¶ 7 In the divorce proceeding, the trial court found that "[Husband], without authorization, forged [Wife]'s name on Fidelity Account checks totaling $142,467 made payable to himself or [to] `cash' that he converted to cash." While claiming that he used the money "for family purposes," Husband did not disclose the transactions to Wife at the time, did not at any time tell Wife how he used the funds, and did not provide an accounting of how the funds were spent. The trial court found that "[Husband] did not substantiate his testimony by producing receipts, cancelled checks or other documentation." Husband additionally, "without authorization, altered 6 checks given to him by [Wife] by increasing them from $1,000 to $4,000" and these "alterations reduced [Wife]'s balance in the Fidelity Account [by] $18,000 more than [Wife] intended when she wrote the checks." Husband also did not substantiate his claim that he used the $18,000 for family expenses. In making its ruling on the altered checks, however, the trial court found Husband's testimony credible and determined that "[i]t
¶ 8 The trial court additionally found that Husband misrepresented his income to Wife from 1998 to 2001, apparently overstating his productivity as a salesman, and that he also "failed to disclose collection actions and lawsuits filed against him." Further, Husband represented to Wife that a Suburban, a vehicle the parties needed to acquire following an accident, could be purchased entirely with insurance proceeds. Husband then "forged [Wife's] name on a $30,510.95 check drawn on the Fidelity Account and made payable to Larry H. Miller Bountiful to pay for the ... Suburban." This "check was returned by Fidelity Investments marked `signature does not match.'" Husband later obtained a loan from Zions Bank because the insurance proceeds did not cover the full price of the Suburban, without informing Wife of the loan. Husband also did not tell Wife that he signed her name to checks, drawn on the Fidelity Account, to make payments on the Zions loan. Further, during December 2000, Husband represented on a credit application that he made $60,000 per month while his income from 1998 to 2000 was inconsequential, if he earned anything at all. He claims that this was an error on his application, which was supposed to reflect an income of $60,000 per year.
¶ 9 In the unjust enrichment action, the trial court found that Husband denied acting wrongly in altering or signing Wife's name to checks and instead Husband insisted "that he acted consistent with his role as manager of family finances." Husband claimed that he had Wife's "tacit approval" to sign her name to the checks or to alter the amounts of the checks. Husband also continued to state that he used the money for "family purposes." The trial court found that his claim that the money was used for family purposes was "not corroborated by any credible evidence." It further determined that "[his] actions constitute[d] theft and forgery and he deceived [Wife] into believing he was working" and that "[he] took improper advantage of his managerial position" within the family. Finally, the court determined that none of the proceeds obtained from the altered checks, or checks made payable to Husband or to "Cash" that Husband signed in Wife's name, were used for family purposes.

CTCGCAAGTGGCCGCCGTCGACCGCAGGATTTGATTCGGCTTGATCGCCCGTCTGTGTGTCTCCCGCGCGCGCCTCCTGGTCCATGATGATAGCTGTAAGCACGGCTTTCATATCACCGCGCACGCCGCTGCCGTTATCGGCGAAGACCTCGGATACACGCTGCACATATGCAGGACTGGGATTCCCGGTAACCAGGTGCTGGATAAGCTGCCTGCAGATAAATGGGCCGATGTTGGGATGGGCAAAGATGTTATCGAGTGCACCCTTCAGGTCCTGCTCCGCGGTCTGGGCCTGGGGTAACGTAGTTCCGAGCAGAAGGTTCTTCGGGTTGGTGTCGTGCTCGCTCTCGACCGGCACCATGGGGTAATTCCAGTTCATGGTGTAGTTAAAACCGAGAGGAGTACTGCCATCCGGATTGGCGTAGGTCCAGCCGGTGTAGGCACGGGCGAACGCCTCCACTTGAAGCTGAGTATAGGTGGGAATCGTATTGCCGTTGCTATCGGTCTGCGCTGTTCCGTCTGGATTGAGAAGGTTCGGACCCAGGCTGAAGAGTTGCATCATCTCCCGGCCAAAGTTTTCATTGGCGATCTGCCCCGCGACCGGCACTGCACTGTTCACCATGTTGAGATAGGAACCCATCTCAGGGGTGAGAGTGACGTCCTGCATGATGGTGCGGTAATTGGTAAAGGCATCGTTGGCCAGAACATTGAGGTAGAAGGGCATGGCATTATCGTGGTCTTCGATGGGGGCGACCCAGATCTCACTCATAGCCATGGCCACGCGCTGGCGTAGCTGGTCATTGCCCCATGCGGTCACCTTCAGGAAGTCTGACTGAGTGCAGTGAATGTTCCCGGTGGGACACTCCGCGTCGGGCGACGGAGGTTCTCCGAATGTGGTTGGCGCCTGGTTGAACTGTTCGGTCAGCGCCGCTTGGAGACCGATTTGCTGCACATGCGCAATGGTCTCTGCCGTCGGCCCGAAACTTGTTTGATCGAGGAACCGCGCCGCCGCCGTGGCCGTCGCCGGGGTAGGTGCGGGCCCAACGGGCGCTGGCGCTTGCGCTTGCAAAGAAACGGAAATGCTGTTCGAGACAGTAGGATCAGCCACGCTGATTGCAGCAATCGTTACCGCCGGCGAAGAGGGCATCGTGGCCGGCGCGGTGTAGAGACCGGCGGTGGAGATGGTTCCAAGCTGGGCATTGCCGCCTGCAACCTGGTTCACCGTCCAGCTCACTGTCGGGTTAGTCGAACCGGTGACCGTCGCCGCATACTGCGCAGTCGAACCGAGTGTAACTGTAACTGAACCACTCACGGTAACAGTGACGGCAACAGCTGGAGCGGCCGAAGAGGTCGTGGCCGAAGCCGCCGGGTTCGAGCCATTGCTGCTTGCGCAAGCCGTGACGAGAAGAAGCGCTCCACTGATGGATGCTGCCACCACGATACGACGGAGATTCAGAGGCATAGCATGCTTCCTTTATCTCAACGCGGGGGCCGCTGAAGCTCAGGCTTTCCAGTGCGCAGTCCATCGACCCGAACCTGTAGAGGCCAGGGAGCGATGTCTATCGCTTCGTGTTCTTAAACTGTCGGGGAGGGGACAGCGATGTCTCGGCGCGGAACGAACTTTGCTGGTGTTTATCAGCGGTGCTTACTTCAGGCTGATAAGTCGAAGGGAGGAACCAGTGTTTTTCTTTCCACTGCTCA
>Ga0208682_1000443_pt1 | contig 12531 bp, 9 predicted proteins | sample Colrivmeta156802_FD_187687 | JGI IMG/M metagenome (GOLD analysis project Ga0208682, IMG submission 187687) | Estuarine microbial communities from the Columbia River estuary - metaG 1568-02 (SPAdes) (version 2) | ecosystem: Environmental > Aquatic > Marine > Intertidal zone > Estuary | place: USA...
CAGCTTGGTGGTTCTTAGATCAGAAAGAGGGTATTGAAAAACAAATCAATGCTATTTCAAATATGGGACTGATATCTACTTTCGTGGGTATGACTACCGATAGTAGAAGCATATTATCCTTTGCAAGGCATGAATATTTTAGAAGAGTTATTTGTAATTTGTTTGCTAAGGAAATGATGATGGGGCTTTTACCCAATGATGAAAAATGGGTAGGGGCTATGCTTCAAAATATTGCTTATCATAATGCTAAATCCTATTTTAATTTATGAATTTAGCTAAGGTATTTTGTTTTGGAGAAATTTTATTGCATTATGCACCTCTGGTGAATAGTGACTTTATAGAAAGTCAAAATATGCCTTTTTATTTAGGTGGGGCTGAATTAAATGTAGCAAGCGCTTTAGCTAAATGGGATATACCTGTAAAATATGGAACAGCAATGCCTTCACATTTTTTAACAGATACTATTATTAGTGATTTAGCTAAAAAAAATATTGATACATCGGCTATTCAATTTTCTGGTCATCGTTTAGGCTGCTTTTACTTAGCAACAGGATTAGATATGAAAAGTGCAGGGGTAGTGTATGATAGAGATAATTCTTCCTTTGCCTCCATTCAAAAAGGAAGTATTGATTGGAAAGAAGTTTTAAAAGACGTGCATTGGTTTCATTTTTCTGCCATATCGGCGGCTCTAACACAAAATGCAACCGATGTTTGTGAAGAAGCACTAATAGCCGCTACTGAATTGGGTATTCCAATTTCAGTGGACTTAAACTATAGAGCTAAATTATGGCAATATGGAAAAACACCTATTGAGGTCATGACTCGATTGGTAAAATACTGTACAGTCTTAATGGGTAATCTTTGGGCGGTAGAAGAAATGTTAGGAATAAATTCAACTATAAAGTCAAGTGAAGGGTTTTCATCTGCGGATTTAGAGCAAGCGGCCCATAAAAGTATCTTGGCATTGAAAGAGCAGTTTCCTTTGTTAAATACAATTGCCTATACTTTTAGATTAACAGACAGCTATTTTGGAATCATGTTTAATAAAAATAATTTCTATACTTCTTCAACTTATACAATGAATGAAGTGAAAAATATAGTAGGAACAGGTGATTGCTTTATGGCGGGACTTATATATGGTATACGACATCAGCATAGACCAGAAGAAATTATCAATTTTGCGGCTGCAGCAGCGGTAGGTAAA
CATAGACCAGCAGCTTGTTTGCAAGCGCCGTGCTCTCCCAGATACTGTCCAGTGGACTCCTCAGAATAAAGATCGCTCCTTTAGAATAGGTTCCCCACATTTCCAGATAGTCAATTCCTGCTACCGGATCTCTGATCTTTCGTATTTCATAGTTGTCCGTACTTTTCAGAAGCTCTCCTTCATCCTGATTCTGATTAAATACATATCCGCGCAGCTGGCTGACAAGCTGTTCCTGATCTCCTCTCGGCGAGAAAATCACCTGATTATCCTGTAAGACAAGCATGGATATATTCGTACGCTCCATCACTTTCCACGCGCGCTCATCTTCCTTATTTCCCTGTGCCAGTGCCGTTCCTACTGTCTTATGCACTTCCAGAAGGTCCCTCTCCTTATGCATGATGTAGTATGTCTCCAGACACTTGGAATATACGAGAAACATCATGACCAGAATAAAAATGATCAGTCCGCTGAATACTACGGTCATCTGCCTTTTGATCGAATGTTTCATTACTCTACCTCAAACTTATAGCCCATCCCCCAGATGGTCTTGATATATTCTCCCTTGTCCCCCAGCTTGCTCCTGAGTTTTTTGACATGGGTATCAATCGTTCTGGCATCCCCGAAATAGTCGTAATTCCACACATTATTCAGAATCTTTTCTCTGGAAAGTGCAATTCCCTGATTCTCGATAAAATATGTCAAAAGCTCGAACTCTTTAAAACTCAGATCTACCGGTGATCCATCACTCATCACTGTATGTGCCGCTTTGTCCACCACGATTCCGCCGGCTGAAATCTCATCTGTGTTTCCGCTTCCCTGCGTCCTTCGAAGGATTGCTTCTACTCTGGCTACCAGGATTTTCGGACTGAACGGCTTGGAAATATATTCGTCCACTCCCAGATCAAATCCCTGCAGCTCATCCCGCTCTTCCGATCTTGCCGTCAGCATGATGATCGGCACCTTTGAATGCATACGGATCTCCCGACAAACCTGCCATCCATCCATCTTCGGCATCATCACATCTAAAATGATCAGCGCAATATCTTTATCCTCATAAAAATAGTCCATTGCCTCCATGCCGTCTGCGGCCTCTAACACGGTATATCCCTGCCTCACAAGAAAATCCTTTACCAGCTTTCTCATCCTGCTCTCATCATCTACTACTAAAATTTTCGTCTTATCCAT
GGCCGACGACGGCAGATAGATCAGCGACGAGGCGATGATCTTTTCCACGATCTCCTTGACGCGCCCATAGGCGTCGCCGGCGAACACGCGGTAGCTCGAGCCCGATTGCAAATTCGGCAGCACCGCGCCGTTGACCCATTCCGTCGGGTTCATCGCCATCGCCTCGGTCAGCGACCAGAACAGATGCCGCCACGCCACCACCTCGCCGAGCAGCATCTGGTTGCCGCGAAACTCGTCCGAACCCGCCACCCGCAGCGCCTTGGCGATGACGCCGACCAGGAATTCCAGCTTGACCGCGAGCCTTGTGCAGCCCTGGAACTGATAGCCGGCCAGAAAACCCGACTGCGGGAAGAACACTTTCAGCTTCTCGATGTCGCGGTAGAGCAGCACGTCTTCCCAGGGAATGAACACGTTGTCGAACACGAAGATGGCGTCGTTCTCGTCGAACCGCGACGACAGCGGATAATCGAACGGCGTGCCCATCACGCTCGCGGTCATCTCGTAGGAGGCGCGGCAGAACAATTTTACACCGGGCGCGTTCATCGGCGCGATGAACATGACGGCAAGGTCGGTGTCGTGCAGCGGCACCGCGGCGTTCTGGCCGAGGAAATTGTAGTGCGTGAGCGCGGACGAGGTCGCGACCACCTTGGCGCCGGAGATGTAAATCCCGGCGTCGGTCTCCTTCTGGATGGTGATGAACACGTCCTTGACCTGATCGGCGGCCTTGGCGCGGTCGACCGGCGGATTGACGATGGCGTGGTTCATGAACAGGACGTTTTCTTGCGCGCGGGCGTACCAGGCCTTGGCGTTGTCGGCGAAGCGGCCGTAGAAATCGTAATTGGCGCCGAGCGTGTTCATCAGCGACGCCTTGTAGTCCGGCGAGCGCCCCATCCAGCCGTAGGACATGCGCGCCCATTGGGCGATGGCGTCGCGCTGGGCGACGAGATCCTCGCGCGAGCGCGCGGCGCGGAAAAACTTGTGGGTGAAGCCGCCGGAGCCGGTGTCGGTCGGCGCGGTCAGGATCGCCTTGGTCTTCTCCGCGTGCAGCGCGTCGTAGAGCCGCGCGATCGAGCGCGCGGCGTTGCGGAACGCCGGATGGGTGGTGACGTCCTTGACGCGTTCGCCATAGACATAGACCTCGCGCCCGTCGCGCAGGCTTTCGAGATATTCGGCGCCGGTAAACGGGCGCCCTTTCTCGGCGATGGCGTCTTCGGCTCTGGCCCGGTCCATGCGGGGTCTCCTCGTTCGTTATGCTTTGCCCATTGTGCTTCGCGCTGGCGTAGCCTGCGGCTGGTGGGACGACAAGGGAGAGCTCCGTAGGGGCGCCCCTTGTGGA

¶ 10 The trial court further concluded that Husband was unjustly enriched from the money taken to which he was not entitled because he "received a benefit," "had knowledge of the benefit," and "committed misleading acts that would make it inequitable for him to retain the proceeds that he received from altering and forging [Wife]'s checks." The trial court awarded Wife a judgment in the amount of $56,800; "pre-judgment interest from the date of each check, if visible," in an amount totaling $34,392.30; and "post-judgment interest at the legal rate."
III. Wife's Contempt in the Divorce Proceeding
¶ 11 While financial issues were the main event in this complex case, the trial court found that Wife was in violation of the court's orders when she "failed to provide information about the children['s] activities, removed the children from school, interfered with parent-time, changed the children's enrollment, interfered with phone calls and prevented visitation that should have occurred." The court accordingly determined that Wife was in contempt because "[she] knew of the order applicable to these matters, had the ability to comply and willfully and knowingly refused to do so." "[T]o purge the contempt," the court ordered that Wife pay Husband $3500.
IV. Attorney Fees in the Divorce Proceeding
¶ 12 The trial court determined that attorney fees as a whole "got out of hand" and
ISSUES AND STANDARDS OF REVIEW
¶ 13 First, Husband claims that the trial court, in the divorce action, abused its discretion in determining that the proceeds from the sale of Wife's stock were Wife's sole and separate property, averring that the proceeds were not an inheritance, were commingled, and were enhanced by his actions. "`A trial court has considerable discretion concerning property [division] in a divorce proceeding, thus its actions enjoy a presumption of validity.'" Jensen v. Jensen, 2009 UT App 1, ¶ 6, 203 P.3d 1020 (quoting Elman v. Elman, 2002 UT App 83, ¶ 17, 45 P.3d 176) (alteration in original) (additional internal quotation marks omitted). On appeal, we therefore "will not disturb a property award unless we determine that there has been a misunderstanding or misapplication of the law resulting in substantial and prejudicial error, the evidence clearly preponderates against the findings, or such a serious inequity has resulted as to manifest a clear abuse of discretion." Id. (citation and internal quotation marks omitted). Further, "[w]e review the legal adequacy of findings of fact for correctness as a question of law." Id.